Promoting Rural Innovations through Participatory Tree Domestication in West and Central Africa

Published on 10 November 2010

Research Areas

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Start Date: 27 November 2008 | End Date: 26 November 2011


The Goal of the programme is increased rural household income and the measurable impact on farmers livelihoods through uptake of participatory tree domestication in West and Central Africa. This programme shall target smallholder farmers who have the highest potential for kick-starting and supporting self-sustained growth and employment in rural areas.

This programme has four main components. These are as follows.
1. Increase Uptake of Tree Domestication through mechanisms and policies for improved propagation,integration and marketing of agroforestry tree products( AFTPs).
This component seeks to develop and disseminate techniques, mechanisms and policies that allow farmers to improve the propagation, inntegration and marketing of AFTPs.
2. Enable rural actors to adapt and disseminate tree domestication through targeted tools, methods and training.
This component focuses on building human capacities in order to generate and use the knowledge & skills. Its activities will centre on the development of knowledge-based networks for learning and organisational reinforcement of programme partners.
3. Communication and partnerships for dissemination of TD technologies.
This component of the Programme aims at further developing effective communication to bilateral and multilateral institutions, civil society and governmental structures at local, national and intemationallevels.
4. Design and Implement a systematic monitoring and evaluation strategy.
Monitoring & Evaluation is an intrinsic part of this programme because the strategy to be put in place will not only allow to measure Programme progress and steer implementation, but also keep track of the changes tree domestication brings about in farmers’ livelihoods (income, nutrition, health, education,) and at community as well as landscape level (environment, institutions, networks).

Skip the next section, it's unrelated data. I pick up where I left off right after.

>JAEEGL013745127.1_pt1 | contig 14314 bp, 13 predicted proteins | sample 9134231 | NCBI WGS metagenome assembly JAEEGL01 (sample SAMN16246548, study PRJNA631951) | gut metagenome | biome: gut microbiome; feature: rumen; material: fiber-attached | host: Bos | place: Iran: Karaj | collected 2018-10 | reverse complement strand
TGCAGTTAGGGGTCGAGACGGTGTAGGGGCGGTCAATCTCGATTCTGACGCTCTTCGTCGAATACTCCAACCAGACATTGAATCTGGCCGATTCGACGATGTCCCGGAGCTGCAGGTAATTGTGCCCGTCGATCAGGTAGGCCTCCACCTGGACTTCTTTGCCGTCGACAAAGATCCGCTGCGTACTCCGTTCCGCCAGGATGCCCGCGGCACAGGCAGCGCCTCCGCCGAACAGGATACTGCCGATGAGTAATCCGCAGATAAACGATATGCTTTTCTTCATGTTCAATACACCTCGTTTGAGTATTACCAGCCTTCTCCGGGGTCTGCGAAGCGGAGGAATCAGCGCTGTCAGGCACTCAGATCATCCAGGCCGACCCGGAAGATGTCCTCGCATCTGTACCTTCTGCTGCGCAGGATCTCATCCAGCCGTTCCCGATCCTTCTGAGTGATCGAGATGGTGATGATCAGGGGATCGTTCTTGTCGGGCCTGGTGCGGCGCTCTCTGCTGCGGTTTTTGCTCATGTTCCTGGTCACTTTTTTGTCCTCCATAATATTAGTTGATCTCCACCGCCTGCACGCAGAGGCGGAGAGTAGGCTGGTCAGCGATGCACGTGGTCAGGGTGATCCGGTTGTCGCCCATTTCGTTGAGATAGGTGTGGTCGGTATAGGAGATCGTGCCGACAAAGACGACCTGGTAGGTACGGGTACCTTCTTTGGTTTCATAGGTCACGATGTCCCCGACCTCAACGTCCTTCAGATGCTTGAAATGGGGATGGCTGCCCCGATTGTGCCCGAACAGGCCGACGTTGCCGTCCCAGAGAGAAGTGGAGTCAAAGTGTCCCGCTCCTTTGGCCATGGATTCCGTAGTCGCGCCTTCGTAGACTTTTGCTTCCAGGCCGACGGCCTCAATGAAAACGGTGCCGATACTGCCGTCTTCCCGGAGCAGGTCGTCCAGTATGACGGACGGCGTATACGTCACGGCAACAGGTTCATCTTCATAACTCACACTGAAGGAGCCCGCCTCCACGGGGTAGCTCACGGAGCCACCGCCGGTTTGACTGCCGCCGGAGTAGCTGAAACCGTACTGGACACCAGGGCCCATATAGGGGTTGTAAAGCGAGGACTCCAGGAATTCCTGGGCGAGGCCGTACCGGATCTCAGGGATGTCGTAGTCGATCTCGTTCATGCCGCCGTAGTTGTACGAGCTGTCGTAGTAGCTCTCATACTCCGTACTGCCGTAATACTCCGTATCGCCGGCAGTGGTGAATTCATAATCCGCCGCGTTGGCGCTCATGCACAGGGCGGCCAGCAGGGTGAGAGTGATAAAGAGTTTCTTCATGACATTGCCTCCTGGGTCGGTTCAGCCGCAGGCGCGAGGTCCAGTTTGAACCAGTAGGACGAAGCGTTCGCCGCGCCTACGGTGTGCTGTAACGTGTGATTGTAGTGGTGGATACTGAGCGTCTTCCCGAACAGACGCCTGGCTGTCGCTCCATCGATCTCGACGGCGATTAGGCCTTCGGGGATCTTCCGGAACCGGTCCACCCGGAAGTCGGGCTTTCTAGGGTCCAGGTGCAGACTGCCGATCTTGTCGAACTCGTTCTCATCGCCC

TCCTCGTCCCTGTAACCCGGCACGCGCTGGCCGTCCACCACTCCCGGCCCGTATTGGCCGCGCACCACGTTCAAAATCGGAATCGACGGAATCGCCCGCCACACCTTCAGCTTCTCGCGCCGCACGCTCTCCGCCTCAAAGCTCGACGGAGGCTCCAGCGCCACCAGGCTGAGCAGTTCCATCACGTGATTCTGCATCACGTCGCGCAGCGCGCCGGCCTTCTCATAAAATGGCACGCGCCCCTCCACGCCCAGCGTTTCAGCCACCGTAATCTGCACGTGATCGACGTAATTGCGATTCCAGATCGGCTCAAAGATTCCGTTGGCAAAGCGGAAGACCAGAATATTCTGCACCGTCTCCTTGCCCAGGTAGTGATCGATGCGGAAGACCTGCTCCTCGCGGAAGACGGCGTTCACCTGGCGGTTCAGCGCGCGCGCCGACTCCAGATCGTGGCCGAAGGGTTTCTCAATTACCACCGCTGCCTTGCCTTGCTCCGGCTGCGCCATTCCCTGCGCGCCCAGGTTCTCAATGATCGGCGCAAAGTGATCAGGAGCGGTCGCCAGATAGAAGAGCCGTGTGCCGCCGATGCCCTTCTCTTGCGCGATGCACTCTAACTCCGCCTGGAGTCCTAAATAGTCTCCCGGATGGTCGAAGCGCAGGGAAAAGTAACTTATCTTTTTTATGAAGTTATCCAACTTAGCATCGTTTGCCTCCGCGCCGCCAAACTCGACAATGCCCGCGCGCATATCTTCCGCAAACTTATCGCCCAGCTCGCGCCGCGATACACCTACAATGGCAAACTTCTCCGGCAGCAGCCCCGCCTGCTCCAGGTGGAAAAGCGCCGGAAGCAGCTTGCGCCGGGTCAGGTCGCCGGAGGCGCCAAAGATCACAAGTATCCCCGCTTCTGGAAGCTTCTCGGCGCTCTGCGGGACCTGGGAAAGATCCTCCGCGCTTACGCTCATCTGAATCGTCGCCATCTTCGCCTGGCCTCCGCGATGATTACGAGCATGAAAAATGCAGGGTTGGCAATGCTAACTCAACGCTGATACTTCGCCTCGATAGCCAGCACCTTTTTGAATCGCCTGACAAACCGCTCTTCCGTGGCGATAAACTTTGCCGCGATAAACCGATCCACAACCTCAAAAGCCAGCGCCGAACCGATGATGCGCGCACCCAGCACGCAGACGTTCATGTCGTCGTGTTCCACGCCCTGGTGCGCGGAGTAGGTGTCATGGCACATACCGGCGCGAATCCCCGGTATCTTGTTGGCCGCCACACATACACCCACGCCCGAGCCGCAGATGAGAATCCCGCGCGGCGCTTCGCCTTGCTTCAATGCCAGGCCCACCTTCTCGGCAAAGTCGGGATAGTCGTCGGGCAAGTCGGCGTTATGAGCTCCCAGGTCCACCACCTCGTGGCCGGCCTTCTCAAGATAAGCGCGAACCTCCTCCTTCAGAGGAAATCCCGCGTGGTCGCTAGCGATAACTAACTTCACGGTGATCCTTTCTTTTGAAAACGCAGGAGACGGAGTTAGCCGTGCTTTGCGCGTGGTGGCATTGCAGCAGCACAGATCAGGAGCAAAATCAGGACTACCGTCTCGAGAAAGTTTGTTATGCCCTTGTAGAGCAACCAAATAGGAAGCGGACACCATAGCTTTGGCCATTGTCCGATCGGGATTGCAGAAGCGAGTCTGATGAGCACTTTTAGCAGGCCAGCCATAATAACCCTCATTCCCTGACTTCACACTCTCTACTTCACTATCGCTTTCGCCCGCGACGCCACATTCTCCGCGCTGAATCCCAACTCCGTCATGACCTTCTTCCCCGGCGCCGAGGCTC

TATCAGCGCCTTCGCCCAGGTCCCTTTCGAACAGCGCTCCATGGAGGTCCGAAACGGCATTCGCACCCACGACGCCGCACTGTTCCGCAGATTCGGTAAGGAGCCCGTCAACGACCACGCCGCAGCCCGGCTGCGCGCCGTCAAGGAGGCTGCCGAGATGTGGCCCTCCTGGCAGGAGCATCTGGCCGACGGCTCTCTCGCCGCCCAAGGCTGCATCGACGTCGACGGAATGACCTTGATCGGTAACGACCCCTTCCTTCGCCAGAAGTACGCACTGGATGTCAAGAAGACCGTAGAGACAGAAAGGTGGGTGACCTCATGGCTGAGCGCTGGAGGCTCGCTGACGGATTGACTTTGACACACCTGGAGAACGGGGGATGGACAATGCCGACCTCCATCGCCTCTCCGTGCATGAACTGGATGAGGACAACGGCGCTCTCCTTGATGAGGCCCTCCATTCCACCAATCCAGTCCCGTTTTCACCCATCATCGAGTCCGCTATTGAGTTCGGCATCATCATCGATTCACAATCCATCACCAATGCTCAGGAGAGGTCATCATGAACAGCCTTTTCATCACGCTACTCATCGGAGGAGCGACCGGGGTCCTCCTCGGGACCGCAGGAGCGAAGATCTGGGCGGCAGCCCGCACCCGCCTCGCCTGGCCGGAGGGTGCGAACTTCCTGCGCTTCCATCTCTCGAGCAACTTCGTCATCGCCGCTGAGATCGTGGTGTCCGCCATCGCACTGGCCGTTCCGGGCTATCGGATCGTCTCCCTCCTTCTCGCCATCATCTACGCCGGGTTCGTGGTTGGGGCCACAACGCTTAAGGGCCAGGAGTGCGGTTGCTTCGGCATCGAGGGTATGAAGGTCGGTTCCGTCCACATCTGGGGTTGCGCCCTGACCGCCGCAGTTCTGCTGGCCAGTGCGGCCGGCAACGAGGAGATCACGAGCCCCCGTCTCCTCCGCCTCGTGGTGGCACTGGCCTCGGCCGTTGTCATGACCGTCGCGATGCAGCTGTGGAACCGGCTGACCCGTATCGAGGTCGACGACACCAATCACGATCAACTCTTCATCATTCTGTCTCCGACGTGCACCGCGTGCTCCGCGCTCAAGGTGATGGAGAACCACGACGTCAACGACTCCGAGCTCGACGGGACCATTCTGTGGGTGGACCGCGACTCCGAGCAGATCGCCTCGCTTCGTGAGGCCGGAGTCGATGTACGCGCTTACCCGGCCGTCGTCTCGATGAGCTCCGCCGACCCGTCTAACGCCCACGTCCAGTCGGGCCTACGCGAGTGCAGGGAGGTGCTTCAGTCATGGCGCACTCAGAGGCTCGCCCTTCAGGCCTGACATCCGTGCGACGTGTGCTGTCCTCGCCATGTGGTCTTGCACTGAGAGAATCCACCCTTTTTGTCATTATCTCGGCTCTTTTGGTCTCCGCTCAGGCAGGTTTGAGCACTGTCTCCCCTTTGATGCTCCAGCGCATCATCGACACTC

The objectives of this programme are as follows.
1.Promote tree domestication in a broadened scope which encourages rural innovation. In continuing to disseminate and support tree domestication processes at grassroots level, the programme will empower stakeholders (and especially the poor) to become agents of change in their society.
2. Enable rural actors to adapt and disseminate tree domestication in order to improve farmers’ livelihoods. This entails the development of knowledge-based networks or partnerships for learning as well as institutional and organisational reinforcement. The challenge is to help grassroots partners acquire technical skills and become active players locally.
3. Effectively communicate the contribution of tree domestication to poverty alleviation.
The communication strategy will continue to target bilateral and multilateral institutions, the civil society and government structures at local, national and international levels. The strategy will seek to transform tree domestication from a mere technical entry point into an effective pro-poor welfare improvement mechanism.
4. Design and implement a monitoring and evaluation strategy that enables to keep track document and provide feedback on programme management, the extent of tree domestication uptake and its impacts at farmer/household, village and landscape levels. Monitoring and evaluation will also allow the programme to assess the strengths and weaknesses of its dissemination approaches.

The programme will deliver the following outputs
1. Increased uptake of participatory tree domestication through: (i) improved access to high quality germplasm at affordable prices; (ii) better tools and methods to assist tree integration decision making; (iii) efficient and timely AFTP market information system run by stakeholders; ( iv) formalised agreements between producers and private sector for
sales and processing of AFTP; and (v) improved measures to accelerate adoption;
2. Adaptable tools, methods and training material to strengthen the capacities of rural actors in tree domestication;
3. Effective and timely communication channels to support tree domestication technology dissemination; and
4. An M&E strategy that keep track of progress made, and provides feedback for enhanced results and impact on target groups at the various levels (farmer, household, village and landscape).


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